Seriously, why bother with any of this? Even if I finish, my chances of getting published are infinitesimal. Even if I get published, my chances of being a best seller are non-existent. Even if I become a best-seller, the chances of meeting Stephen King and exchanging emails and becoming best friends is so, so unlikely.

That’s okay, though.

I’m writing and it’s pointless and it’s fine. I either like it or I don’t, and about halfway through I discovered I like it. I like it, and that’s enough. I’ll finish this book and I’ll do another and another and maybe nothing will ever come of it. You know what else I do? I play piano and guitar because I enjoy it, but I’m never going to be a rock star. I go running because I enjoy it, but I’m never going to win a marathon.

The point is, I learned to enjoy writing for the act itself.

#6. YOU DON’T NEED AN OUTLINE (OR MAYBE YOU DO, I DON’T KNOW)

This might be controversial, but I wrote the whole book without an outline. It wasn’t for lack of trying. I made many attempts, but the part of my brain that I use for writing seems to be inaccessible when I’m trying to outline. So what did this mean?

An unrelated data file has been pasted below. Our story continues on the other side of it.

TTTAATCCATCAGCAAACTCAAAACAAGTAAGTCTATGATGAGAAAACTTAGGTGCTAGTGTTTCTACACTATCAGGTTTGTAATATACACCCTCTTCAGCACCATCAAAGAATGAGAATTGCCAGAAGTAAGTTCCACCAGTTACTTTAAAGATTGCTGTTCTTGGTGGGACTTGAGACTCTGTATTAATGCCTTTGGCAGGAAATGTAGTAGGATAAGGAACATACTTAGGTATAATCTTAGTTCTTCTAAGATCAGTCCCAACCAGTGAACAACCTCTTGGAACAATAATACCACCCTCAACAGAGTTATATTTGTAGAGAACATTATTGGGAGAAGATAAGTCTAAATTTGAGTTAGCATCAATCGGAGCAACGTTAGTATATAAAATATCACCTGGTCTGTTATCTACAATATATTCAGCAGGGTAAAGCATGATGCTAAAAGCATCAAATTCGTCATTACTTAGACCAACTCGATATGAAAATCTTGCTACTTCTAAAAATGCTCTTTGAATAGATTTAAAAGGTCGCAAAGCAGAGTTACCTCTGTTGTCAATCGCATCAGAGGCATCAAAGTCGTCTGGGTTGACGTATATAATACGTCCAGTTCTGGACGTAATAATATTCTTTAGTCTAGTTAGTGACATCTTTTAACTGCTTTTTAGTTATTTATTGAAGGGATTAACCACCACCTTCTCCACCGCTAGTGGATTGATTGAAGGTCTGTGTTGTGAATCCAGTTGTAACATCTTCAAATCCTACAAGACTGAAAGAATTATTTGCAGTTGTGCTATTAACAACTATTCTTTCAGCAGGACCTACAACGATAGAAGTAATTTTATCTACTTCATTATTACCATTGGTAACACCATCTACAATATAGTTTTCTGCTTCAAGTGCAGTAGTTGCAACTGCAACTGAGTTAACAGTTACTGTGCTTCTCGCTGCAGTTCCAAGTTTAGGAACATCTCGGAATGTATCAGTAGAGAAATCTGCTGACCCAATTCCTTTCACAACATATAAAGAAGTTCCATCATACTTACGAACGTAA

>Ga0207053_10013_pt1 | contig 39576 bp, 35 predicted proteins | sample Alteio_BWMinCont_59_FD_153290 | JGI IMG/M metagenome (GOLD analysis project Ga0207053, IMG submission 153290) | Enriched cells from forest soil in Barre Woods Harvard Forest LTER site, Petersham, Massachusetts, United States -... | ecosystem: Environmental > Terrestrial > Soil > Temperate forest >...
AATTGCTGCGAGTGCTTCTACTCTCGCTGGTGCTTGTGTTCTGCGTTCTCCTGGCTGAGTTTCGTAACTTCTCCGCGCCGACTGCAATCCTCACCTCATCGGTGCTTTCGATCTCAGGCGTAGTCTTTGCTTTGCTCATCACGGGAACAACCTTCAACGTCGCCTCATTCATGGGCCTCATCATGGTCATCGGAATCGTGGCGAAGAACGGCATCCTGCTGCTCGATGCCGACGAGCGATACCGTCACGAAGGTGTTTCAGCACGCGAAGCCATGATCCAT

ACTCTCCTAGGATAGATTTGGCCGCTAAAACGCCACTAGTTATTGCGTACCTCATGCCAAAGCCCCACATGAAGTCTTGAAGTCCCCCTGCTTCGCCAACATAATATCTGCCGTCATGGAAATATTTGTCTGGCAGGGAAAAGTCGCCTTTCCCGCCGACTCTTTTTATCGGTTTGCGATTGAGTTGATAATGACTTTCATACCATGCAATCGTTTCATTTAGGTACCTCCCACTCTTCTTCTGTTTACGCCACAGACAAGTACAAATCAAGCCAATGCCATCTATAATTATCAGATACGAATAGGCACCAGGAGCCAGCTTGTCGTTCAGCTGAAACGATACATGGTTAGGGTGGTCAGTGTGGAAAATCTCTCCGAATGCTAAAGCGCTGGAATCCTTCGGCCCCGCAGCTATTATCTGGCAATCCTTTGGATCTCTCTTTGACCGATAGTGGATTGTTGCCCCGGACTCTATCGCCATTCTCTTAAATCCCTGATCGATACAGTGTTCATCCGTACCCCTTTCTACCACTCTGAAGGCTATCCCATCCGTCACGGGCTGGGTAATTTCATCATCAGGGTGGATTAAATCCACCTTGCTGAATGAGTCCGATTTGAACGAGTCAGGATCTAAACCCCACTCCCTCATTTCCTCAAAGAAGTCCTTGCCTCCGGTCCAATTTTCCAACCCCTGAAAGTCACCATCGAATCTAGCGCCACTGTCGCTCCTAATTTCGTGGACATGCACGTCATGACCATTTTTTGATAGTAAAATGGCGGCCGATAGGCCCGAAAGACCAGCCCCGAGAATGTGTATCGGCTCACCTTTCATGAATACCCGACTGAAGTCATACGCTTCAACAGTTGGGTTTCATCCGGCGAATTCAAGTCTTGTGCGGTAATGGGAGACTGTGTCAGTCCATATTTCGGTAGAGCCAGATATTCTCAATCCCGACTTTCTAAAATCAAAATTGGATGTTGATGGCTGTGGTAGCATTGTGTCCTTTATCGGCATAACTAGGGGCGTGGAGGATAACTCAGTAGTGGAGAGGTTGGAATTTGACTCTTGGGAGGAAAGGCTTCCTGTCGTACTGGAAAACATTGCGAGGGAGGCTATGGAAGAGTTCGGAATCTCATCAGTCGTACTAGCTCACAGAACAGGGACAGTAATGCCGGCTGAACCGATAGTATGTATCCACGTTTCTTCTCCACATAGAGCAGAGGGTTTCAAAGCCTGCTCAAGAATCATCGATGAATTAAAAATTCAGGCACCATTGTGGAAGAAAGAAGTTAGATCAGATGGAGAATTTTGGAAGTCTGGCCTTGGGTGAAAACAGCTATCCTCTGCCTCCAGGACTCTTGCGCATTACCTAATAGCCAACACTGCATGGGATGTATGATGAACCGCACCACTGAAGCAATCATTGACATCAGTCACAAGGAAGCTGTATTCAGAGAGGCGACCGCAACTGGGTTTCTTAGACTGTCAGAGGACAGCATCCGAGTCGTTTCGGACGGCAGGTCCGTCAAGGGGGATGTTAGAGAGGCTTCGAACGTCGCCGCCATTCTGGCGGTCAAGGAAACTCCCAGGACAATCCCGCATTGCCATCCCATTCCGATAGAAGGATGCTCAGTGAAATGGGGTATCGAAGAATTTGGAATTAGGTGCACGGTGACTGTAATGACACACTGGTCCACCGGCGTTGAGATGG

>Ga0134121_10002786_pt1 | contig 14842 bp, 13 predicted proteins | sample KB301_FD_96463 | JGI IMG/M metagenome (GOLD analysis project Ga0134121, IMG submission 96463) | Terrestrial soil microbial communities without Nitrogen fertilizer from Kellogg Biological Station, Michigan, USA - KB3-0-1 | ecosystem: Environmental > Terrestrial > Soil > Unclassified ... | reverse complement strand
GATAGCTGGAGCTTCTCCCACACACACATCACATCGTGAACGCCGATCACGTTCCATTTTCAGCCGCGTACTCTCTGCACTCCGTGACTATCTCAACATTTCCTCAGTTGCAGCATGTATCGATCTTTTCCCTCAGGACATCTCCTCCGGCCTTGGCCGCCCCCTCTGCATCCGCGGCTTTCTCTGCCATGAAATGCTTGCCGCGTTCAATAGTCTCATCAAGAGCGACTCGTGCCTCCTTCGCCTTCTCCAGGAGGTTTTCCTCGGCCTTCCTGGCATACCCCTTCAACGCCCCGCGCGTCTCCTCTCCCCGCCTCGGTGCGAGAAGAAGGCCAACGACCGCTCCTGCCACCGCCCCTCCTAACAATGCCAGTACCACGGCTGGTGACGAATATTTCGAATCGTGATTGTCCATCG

It meant I had to write 10,000 words for every 5,000 that make it on the page. I wrote the first third of my novel, realized I had written myself into a number of insurmountable plot holes and had to go back and re-write a solid chunk of the book. It meant I sometimes surprised myself and my characters went in directions I didn’t plan.

I always had the opening scene, the middle scene and the end scene plotted, so I had some rough signposts to guide me along the way, but I never knew how I was going to get there.

The point is, everyone tells you that you have to have an outline and… no, you don’t. It’s just a different writing style. Everyone is going to write differently, and I needed to write the way that worked for me.

#7. YOUR STORY DOESN’T MATTER

Here’s the reason I’m saying this. A comment I hear from a lot of new writers is “I don’t know what to write about.” I’m telling you, the answer is the same every time. You’re writing about characters.

I think about Cujo a lot.  It’s one of Stephen King’s earliest novels.  The entire plot can be summed up as: “Dog traps a woman in car.” That’s it. He took that single sentence and turned it into a three hundred page novel. A great one, at that. And he did it because Stephen King writes compelling characters.